“When I had a job, my parents paid for my housing and tuition, but I paid for my own groceries, gas and entertainment,” Mika said.

One she got married, Mika’s parents cut her off financially. Looking back on her financial ties to her parents, she feels it had a positive effect on her.

“I think it was a good thing; it helped me so I could just focus on school,” Mika said. “My parents would give me a set amount and have me manage it each month; if I ran out it was usually tough luck.”

Learning to manage a fixed amount of money helped Mika gain a sense of independence.

“I have not felt completely independent or like an adult, but I have found that through managing my expenses and my time I have learned to budget and be smart with money,” Mika said. “I remember one month spending too much on clothing and having to figure out what I would do for my gas that month.”

Mark Ogletree, a marriage and family professor at BYU, believes total financial independence is a positive action for students to take whenever they can as they step toward adulthood.

“As I have pondered over this issue, I have concluded that couples or students who are being bankrolled by their parents lose opportunities to develop faith; they miss the chance to develop a lifeline to the Lord; and they forgo experiences that will forge their character,” Ogletree said.

Ogletree then recalled some of his own experiences from his counseling and teaching career.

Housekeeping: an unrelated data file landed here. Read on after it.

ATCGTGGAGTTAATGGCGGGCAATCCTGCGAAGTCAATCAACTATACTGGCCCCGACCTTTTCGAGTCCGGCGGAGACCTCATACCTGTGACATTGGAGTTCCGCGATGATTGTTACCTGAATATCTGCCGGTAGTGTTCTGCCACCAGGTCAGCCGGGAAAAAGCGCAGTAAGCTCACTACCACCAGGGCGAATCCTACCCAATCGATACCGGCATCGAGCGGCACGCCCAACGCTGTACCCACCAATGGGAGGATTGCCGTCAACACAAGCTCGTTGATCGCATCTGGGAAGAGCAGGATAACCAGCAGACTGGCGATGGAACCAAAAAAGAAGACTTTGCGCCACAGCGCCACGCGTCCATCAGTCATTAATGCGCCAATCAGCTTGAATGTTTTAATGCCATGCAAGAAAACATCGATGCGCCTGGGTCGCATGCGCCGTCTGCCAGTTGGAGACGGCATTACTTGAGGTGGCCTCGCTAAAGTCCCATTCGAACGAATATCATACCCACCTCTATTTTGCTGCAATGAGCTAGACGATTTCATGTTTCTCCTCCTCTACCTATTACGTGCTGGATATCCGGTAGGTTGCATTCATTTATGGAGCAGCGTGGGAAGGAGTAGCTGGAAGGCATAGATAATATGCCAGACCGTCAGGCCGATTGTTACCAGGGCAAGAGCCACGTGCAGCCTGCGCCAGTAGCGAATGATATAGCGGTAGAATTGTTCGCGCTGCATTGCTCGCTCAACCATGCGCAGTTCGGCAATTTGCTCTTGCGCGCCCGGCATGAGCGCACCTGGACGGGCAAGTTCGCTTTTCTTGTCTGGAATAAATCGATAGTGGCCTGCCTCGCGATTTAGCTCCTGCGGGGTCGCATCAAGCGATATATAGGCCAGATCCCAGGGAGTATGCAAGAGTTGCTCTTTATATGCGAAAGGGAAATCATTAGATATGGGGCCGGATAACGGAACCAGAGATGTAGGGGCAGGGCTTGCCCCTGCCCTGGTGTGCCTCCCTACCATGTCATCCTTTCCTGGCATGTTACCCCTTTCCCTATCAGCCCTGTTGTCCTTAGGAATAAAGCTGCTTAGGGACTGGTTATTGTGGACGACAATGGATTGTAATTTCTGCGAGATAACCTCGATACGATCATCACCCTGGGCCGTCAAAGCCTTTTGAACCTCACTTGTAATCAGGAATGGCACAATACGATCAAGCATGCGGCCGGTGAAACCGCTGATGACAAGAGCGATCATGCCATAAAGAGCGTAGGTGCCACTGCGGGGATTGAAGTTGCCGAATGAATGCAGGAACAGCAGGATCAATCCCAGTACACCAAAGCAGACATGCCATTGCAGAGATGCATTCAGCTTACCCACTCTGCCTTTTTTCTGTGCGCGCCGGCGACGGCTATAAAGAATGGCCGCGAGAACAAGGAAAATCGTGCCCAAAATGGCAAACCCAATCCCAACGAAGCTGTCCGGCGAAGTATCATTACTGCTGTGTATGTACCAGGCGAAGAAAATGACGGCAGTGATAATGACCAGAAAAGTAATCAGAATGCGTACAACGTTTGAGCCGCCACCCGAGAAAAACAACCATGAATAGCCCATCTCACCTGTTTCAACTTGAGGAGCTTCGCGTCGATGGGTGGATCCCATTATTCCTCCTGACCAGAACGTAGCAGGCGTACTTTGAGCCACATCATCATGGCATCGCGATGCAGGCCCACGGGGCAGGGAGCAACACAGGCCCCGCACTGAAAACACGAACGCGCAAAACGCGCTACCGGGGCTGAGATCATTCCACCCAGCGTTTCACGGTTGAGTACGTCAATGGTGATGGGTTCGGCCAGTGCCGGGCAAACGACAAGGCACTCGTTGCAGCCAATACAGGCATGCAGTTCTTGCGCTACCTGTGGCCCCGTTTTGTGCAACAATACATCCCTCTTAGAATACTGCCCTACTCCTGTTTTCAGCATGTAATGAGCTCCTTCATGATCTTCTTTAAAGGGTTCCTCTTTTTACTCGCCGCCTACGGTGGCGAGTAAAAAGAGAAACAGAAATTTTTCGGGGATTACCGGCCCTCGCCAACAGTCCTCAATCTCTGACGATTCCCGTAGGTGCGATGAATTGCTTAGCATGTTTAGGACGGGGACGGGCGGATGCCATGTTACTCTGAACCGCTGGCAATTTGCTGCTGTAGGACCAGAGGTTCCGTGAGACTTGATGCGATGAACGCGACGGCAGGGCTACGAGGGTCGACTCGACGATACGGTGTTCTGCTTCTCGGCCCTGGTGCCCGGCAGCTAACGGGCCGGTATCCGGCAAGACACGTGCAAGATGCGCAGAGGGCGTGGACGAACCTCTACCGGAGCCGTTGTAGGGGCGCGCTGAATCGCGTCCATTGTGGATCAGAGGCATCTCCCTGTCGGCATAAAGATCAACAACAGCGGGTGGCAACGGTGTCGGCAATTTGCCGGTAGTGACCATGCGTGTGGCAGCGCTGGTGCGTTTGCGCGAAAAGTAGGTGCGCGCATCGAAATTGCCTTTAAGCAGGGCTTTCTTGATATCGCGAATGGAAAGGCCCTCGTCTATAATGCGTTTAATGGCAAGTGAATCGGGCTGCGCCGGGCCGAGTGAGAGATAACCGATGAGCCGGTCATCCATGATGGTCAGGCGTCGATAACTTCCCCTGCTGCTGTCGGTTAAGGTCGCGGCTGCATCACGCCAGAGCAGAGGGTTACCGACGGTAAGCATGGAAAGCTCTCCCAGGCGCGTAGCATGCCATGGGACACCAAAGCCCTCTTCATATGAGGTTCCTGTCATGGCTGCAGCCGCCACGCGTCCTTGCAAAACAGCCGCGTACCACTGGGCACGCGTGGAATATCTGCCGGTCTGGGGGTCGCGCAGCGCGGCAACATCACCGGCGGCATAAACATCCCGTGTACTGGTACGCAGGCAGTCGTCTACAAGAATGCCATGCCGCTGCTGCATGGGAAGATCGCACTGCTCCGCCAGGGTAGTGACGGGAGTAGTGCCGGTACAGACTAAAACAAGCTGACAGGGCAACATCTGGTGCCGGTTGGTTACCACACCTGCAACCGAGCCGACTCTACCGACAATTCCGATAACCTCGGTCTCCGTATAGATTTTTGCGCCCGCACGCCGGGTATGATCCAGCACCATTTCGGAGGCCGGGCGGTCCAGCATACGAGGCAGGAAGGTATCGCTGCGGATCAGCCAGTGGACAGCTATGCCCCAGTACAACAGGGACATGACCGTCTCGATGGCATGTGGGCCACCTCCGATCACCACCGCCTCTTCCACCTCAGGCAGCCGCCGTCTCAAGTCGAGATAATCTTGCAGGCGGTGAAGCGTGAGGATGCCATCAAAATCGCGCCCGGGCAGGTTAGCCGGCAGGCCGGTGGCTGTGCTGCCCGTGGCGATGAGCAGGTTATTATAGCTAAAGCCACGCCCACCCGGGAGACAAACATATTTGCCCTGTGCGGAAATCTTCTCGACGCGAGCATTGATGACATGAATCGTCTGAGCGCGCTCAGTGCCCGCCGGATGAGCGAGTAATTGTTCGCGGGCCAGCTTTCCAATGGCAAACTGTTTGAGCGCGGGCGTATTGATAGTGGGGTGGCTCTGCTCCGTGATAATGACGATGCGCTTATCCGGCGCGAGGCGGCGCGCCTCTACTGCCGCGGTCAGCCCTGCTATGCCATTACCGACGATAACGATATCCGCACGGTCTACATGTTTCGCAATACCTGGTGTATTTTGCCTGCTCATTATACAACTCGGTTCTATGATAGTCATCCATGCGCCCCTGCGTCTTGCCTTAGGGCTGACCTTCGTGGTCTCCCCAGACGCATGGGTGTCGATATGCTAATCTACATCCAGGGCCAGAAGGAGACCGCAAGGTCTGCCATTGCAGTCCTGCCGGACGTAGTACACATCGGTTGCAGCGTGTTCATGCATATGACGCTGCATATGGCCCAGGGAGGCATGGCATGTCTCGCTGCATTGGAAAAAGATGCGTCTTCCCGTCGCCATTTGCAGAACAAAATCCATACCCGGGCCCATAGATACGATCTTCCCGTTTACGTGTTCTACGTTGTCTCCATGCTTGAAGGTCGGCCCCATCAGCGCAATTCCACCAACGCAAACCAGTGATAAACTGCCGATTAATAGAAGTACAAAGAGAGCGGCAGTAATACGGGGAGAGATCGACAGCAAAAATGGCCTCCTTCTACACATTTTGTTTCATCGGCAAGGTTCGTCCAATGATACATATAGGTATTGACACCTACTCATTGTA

“It seems like the majority of students are working to pay their own way,” Ogletree said. “I think that is so healthy, and it allows for proper maturation at this stage.”

He feels that financial independence at this stage builds the qualities you need for adulthood.

“It develops a work ethic, patience, humility and a reliance on the Lord,” Ogletree said.

Ogletree recommended becoming as financially independent as one possibly can. He feels it creates strong couples and students who show their maturity and self-reliance.

This issue presses the question, where is the appropriate line for parents to step in to help their children financially?

“There are so many approaches to parenting,” Nelson said. “The biggest hindrance I have found in parent-child relationships is control.”

Nelson explained that autonomy is essential to develop at this stage of life for college students. He has also found that when he asked young adults what they need to feel like an adult, an equal relationship with parents is in the top five. Financial support from parents can actually delay this.

“The older children get, and especially while away at college, the harder it is for parents to control their children behaviorally, so parents turn to monetary control,” Nelson said.

He recognizes that the transition into adulthood can be extremely difficult and that financial help is needed.

“For the sake of the relationship, their child’s progress and development, there needs to be financial support that is not linked to control in any way from parents,” Nelson said.

According to Nelson, ultimately parents need to figure out how to provide support and warmth in a way that grants autonomy and therefore lowers control in their young adult’s life.

Whichever group students fall under, Nelson and Ogletree agree that there are multiple ways to approach this issue. The bottom line is that students need to be contributing in any way they can to transition into adulthood with confidence.